ALBUQUERQUE (CN) — Represented by the speaker of the State House, a medical marijuana company claims the New Mexico State Fair Commission so strictly limited what it may offer at an educational booth that it would be barred from showing a picture of a shovel, a cookie or a cardboard box.
New Mexico Top Organics – Ultra Health, which paid the $50 application fee to operate an educational booth at this year’s State Fair, says the State Fair Commission’s rules are unconstitutional viewpoint discrimination, prior restraint, and denial of equal protection.
Top Organics is a nonprofit, licensed by New Mexico’s Department of Health “to grow, distribute, and sell medical cannabis products to patients enrolled in the Department’s Medical Cannabis Program,” it says in its May 31 federal lawsuit.
Nonetheless, it says, it was barred from bringing not only “any type of drug paraphernalia that could be used to plant, propagate, cultivate, grow, harvest, manufacture, compound, convert, produce, process, prepare, test, analyze, pack, repack, store, contain, conceal, inject, ingest, inhale or otherwise introduce into the human body any type of cannabis or other controlled substance,” but from “displaying any image of the above restricted items in any way to include banners, flyers, clothing or any other medium.”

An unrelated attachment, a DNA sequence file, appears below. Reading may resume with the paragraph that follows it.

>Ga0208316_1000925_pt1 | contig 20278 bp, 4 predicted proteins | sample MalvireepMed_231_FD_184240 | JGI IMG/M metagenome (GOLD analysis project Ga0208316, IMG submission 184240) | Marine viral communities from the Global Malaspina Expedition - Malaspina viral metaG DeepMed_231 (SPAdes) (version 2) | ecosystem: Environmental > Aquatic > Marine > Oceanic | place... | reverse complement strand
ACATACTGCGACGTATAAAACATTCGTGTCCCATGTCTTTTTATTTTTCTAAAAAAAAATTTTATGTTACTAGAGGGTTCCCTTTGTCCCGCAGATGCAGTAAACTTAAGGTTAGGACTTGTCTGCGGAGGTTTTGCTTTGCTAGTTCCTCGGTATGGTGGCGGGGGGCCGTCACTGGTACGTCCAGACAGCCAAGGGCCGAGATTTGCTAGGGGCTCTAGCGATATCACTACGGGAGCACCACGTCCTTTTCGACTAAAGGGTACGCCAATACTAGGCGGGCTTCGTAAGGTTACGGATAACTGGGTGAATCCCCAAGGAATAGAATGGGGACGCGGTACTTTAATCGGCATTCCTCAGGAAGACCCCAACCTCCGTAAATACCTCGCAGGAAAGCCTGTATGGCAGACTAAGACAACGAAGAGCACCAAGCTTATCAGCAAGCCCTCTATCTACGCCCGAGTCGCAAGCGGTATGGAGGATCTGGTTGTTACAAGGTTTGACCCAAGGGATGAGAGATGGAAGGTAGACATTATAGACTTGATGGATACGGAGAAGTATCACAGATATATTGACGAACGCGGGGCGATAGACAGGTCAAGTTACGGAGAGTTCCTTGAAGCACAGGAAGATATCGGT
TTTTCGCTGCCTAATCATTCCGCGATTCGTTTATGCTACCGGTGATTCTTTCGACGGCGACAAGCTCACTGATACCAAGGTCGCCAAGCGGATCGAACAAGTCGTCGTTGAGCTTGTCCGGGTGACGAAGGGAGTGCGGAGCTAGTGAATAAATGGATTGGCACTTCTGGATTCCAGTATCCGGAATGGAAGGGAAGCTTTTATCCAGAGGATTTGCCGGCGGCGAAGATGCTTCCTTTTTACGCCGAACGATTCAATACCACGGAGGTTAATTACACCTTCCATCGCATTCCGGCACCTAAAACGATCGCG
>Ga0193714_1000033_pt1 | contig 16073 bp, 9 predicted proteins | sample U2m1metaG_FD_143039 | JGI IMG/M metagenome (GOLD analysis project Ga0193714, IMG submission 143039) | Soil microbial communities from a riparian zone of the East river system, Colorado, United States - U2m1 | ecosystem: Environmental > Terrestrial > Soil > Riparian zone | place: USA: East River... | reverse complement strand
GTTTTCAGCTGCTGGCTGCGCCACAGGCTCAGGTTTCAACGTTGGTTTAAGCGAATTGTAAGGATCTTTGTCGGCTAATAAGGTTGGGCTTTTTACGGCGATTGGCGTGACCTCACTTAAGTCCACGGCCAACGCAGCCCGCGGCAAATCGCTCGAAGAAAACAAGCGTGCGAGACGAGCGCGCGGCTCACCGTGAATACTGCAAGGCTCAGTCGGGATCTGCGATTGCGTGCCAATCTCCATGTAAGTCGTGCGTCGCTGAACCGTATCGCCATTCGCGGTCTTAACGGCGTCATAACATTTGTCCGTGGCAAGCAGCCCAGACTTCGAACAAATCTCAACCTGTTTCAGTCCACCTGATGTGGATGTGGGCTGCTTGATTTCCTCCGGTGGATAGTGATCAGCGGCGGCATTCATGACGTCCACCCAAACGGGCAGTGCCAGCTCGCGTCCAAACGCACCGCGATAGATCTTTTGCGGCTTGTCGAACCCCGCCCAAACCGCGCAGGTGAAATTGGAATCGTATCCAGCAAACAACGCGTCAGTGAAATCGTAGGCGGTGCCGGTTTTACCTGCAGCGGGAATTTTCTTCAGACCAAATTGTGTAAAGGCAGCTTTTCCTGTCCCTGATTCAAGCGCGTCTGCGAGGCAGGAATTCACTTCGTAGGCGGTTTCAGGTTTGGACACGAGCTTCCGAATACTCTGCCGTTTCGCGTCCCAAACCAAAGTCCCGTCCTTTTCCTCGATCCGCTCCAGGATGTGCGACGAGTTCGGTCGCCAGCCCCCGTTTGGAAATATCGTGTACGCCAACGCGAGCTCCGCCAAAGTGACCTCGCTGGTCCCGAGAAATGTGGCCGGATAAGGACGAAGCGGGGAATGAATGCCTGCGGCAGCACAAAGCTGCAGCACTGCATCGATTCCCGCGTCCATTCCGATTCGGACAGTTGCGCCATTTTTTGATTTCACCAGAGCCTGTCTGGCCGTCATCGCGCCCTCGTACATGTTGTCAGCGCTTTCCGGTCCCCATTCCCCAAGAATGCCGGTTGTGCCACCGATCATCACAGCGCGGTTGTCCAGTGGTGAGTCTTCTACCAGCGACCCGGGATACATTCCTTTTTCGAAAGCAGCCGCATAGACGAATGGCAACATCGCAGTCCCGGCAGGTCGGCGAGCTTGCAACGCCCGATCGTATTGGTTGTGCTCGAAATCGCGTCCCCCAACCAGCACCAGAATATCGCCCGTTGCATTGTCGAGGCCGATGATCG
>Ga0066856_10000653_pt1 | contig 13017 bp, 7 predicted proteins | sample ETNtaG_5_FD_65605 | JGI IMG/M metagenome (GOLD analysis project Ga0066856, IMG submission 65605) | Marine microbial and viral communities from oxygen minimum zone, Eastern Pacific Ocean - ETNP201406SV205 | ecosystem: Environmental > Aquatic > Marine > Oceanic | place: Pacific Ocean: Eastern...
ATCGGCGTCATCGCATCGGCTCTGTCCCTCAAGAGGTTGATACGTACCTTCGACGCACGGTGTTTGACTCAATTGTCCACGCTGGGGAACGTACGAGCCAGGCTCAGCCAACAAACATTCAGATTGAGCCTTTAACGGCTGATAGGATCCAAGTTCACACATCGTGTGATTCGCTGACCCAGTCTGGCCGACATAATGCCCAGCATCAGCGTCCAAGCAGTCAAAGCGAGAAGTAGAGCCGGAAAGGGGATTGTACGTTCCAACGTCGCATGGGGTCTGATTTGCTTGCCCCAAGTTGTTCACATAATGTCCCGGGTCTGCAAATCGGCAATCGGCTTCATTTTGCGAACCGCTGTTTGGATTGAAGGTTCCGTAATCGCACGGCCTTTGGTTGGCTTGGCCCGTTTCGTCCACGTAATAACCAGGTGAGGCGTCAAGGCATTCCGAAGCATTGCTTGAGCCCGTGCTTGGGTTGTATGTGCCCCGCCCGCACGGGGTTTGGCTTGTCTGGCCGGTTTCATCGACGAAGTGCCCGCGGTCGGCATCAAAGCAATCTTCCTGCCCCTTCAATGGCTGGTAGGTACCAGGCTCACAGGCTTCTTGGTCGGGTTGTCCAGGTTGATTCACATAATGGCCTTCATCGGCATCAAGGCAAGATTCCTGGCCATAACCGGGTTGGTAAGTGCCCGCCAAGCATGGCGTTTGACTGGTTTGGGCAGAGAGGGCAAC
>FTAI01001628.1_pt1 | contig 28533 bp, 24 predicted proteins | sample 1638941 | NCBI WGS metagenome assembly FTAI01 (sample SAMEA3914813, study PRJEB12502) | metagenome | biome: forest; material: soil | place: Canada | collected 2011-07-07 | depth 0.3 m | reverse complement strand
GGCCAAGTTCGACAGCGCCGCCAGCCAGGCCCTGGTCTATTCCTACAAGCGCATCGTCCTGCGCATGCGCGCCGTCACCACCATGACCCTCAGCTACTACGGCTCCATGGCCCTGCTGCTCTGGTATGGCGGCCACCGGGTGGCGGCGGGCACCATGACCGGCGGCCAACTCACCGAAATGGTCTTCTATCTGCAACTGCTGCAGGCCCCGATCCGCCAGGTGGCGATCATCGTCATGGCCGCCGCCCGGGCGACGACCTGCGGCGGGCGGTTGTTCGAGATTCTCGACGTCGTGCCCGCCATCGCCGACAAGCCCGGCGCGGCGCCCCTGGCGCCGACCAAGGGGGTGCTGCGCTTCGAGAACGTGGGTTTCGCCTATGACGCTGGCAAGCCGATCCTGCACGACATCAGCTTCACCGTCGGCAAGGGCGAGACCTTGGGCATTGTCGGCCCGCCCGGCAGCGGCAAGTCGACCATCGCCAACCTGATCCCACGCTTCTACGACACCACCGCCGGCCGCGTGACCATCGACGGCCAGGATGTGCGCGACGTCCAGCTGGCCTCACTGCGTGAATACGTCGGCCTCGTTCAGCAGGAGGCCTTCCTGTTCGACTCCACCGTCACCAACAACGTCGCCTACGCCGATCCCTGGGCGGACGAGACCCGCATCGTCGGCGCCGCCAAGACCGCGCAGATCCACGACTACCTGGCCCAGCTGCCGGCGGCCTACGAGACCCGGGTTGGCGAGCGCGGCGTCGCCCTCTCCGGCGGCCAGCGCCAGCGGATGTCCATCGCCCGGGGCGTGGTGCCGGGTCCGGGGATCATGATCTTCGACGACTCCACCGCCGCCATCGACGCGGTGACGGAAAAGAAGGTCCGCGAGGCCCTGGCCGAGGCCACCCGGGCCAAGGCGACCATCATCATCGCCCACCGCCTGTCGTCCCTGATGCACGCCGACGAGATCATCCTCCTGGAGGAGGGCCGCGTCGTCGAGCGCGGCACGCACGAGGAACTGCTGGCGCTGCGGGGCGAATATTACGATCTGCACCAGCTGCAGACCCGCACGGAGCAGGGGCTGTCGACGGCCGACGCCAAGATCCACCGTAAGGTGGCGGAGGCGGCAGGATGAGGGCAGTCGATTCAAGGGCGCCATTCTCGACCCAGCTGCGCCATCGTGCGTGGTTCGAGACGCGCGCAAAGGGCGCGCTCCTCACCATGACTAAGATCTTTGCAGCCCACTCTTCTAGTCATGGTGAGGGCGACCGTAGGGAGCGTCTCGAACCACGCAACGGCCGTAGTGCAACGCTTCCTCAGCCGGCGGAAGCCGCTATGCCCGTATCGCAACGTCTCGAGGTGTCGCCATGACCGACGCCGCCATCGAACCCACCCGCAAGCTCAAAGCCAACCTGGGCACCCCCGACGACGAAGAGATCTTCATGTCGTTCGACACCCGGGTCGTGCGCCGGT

Under those terms, Ultra Health points out, it could not bring a drawing or photo of a pot plant, or of a shovel, or of a cookie, or of a cardboard box, which might be used to store medical marijuana.
For fear of violating these vague and unconstitutional restrictions, Ultra Health decided not to set up a booth at the State Fair this year, but to sue instead.
Lead defendant Larry Kennedy is chairman of the New Mexico State Fair Commission. Defendant Dan Mourning is general manager of Expo New Mexico, a state agency; and Raina Bingham is director of the Concessions Department for Expo New Mexico. All are sued in their official capacities.
Last year Ultra Health ran an informational booth at the State Fair at which it displayed “Dorothy,” a 3-week-old female marijuana plant — but not for long. The state police evicted Dorothy from the fair on Day One.
Ultra Health wants the commission’s rules enjoined as violations of the First and 14th Amendments, plus damages and attorney’s fees.
It is represented by Kristina Caffrey and Brian Egolf with Egolf + Ferlic + Harwood of Albuquerque. Brian Egolf is also speaker of the New Mexico House of Representatives.